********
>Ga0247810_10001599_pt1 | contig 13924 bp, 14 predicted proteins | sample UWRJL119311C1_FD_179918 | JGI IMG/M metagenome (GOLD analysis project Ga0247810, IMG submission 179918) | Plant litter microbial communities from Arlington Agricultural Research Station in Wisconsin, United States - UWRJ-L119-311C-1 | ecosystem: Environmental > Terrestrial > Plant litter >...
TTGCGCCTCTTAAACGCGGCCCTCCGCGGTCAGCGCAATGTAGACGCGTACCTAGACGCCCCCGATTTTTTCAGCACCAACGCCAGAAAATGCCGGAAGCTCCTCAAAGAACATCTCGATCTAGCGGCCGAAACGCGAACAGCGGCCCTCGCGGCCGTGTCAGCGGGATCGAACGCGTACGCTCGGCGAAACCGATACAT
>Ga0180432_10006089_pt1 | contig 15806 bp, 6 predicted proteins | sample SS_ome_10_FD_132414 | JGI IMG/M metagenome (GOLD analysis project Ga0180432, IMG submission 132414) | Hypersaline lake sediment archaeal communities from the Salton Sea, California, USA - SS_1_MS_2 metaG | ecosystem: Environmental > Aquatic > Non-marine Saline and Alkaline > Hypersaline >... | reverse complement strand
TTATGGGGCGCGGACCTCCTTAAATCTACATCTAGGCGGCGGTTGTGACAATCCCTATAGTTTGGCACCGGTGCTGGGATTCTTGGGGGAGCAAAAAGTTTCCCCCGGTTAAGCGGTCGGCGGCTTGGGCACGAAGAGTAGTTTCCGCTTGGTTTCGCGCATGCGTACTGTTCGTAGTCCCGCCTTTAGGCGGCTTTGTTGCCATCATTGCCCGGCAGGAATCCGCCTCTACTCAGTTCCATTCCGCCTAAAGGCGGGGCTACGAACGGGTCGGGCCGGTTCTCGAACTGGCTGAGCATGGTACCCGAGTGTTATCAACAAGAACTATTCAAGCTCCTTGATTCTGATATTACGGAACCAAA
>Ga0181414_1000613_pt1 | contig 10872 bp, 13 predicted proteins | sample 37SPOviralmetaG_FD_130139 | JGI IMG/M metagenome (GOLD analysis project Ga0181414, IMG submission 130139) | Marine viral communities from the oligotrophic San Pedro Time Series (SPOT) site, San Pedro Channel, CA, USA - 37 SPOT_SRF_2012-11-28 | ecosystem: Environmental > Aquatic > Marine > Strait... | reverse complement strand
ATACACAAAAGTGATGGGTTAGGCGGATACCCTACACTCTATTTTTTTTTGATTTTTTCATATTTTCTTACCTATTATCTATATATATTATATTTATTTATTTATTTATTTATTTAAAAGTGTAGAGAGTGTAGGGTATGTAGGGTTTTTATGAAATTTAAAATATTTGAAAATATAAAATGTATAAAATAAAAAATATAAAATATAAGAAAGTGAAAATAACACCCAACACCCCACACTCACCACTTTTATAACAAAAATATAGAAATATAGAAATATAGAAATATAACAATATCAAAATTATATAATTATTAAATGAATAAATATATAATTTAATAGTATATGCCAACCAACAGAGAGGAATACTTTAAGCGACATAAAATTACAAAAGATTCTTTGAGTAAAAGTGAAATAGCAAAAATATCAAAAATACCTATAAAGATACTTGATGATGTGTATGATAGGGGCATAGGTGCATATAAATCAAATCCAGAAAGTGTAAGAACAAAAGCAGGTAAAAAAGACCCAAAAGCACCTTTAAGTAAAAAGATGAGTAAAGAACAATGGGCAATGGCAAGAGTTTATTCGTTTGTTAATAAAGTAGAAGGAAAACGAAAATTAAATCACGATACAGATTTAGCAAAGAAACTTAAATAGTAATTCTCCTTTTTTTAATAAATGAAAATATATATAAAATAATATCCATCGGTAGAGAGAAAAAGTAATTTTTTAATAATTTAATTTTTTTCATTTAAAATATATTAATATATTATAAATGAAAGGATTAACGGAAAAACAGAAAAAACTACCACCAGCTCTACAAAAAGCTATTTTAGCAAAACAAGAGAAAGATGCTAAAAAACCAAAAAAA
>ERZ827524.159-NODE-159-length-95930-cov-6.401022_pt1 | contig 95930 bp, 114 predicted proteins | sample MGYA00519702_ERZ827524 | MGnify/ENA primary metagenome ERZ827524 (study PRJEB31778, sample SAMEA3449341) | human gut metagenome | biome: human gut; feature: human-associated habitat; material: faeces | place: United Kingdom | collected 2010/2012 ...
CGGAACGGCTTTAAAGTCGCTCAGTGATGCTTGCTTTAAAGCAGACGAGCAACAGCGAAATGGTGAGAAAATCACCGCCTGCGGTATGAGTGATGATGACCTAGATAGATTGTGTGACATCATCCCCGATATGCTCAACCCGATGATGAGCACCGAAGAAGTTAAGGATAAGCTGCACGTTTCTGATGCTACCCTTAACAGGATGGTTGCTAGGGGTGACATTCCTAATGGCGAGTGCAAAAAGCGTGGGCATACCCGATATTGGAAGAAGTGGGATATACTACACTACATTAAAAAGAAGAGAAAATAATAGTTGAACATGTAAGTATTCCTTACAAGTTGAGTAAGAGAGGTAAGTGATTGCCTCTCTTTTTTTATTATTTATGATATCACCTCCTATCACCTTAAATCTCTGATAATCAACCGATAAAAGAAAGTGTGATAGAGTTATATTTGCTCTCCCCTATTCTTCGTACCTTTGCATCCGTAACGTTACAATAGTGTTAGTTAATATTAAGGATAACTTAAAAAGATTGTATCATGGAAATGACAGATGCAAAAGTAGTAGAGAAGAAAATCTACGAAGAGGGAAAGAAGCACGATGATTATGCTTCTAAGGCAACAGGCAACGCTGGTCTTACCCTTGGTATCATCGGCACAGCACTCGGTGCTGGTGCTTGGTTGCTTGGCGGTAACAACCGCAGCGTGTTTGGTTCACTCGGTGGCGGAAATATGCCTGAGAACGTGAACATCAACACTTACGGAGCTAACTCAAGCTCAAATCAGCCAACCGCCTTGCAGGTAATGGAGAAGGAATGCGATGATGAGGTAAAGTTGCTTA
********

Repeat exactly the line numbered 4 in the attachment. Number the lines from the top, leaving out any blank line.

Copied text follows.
TTATGGGGCGCGGACCTCCTTAAATCTACATCTAGGCGGCGGTTGTGACAATCCCTATAGTTTGGCACCGGTGCTGGGATTCTTGGGGGAGCAAAAAGTTTCCCCCGGTTAAGCGGTCGGCGGCTTGGGCACGAAGAGTAGTTTCCGCTTGGTTTCGCGCATGCGTACTGTTCGTAGTCCCGCCTTTAGGCGGCTTTGTTGCCATCATTGCCCGGCAGGAATCCGCCTCTACTCAGTTCCATTCCGCCTAAAGGCGGGGCTACGAACGGGTCGGGCCGGTTCTCGAACTGGCTGAGCATGGTACCCGAGTGTTATCAACAAGAACTATTCAAGCTCCTTGATTCTGATATTACGGAACCAAA